Cool Kids Don't Stay Cool in Later Life

Jim Liebelt | Senior Writer, Editor and Researcher for the HomeWord Center for Youth and Family at Azusa Pacific University | Monday, June 16, 2014

Cool Kids Don't Stay Cool in Later Life

The "cool kids" in middle school may not be so cool when they grow up: A new study suggests these once-popular teens are at greater risk for relationship and drug problems in adulthood.

The study researchers followed 184 teens from when they were 13 (in seventh and eighth grade) until they were 23, and asked participants a number of questions about their lives, including whom their close friends were, which peers they thought were popular, and whether they'd used drugs or had a romantic relationship.

At age 13, kids who acted "old for their age" — by making out with other girls/boys, engaging in deviant behavior like sneaking into a movie, and also hanging out with attractive people — were deemed to be more popular by their friends compared with other kids. These cool kids also cared more about being popular than did other teens.

But by age 22, these behaviors were linked with declines in popularity, and the former cool kids were perceived as being less competent at managing their relationships or getting along with friends.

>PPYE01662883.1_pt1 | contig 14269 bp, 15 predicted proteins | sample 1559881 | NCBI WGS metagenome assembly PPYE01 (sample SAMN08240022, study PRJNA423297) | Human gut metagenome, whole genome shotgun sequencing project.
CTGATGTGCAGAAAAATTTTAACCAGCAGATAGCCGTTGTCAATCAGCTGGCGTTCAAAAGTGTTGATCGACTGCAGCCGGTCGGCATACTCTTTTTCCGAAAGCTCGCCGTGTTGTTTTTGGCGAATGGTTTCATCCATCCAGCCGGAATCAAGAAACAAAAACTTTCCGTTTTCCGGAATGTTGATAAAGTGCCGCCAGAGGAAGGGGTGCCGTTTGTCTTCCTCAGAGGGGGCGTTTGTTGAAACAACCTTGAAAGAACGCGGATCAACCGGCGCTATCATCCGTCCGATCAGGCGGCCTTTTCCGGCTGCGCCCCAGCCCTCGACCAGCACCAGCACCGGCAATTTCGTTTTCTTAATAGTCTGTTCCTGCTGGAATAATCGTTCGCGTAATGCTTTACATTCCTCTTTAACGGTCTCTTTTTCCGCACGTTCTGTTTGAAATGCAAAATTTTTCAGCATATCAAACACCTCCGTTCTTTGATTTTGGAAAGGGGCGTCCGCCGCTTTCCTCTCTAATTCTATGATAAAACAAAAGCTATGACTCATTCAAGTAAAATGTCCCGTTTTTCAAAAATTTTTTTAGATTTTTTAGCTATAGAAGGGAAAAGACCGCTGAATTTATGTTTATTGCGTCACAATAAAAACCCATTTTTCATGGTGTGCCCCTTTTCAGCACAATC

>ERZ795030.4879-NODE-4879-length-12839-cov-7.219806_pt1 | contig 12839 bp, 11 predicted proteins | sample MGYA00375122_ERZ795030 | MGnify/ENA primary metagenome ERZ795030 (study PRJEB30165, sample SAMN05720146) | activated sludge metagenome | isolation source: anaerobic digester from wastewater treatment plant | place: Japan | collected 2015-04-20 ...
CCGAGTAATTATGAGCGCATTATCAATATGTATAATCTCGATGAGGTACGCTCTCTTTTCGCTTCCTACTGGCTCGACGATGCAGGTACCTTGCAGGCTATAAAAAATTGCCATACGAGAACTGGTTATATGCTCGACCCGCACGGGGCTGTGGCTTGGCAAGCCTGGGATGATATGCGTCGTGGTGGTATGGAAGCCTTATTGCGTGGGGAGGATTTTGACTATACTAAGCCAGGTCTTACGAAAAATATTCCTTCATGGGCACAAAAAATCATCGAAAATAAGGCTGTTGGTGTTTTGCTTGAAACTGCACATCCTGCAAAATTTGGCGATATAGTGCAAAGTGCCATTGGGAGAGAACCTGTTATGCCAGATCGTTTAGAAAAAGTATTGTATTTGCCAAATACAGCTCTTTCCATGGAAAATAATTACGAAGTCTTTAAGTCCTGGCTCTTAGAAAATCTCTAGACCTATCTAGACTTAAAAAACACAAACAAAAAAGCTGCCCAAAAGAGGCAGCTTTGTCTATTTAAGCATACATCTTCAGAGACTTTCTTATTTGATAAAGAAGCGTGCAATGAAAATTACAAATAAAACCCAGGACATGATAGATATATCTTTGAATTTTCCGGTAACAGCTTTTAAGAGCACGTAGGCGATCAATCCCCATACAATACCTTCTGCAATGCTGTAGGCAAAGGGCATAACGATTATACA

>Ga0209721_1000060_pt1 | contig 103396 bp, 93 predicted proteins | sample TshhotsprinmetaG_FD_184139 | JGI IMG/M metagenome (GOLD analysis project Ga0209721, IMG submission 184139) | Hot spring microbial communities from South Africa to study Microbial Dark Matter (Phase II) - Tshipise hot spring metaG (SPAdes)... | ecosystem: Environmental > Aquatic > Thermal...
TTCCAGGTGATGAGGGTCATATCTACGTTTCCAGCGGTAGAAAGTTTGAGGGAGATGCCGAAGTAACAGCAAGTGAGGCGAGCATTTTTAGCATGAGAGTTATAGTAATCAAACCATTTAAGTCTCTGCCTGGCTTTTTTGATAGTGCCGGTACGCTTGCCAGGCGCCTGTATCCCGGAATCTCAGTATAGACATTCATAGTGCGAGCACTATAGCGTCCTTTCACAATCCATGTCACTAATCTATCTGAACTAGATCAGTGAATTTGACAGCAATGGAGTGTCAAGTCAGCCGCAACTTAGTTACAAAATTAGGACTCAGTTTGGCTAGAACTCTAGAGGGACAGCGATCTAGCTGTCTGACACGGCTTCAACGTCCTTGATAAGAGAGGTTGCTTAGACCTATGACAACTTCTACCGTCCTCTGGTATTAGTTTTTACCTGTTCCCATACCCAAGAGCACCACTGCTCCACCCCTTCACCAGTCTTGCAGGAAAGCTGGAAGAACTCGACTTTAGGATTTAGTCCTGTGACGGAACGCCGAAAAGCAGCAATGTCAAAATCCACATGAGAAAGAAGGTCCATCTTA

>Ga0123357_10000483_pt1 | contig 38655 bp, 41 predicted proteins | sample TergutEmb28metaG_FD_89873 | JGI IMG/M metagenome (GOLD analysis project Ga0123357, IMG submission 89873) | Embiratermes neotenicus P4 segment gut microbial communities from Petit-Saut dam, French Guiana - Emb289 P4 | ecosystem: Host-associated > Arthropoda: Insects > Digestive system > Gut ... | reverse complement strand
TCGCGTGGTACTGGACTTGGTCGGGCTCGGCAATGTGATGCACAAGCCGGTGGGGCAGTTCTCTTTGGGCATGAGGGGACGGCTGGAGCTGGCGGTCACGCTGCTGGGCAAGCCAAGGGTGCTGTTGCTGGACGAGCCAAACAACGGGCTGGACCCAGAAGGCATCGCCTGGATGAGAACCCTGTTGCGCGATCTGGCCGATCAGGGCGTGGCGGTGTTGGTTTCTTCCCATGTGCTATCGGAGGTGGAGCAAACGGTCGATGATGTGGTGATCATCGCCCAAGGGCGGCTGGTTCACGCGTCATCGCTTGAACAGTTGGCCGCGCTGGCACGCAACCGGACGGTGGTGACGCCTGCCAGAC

The cool kids were also at greater risk for criminal activity and substance use problems at age 21 to 23. In fact, acting old for your age in middle school was a better predictor of drug problems in adulthood than was drug use in middle school.

The study could not determine the reason for the findings. But the researchers speculate that teens who try to make friends by acting cool actually end up less socially skilled, because they did not learn more positive ways of interacting with people.

Over time, these teens may also feel they need to turn to more and more extreme behaviors to "impress" friends, which may lead to more serious drug and alcohol use and criminal activity, the researchers said.

The study was published in the journal Child Development.

Source: LiveScience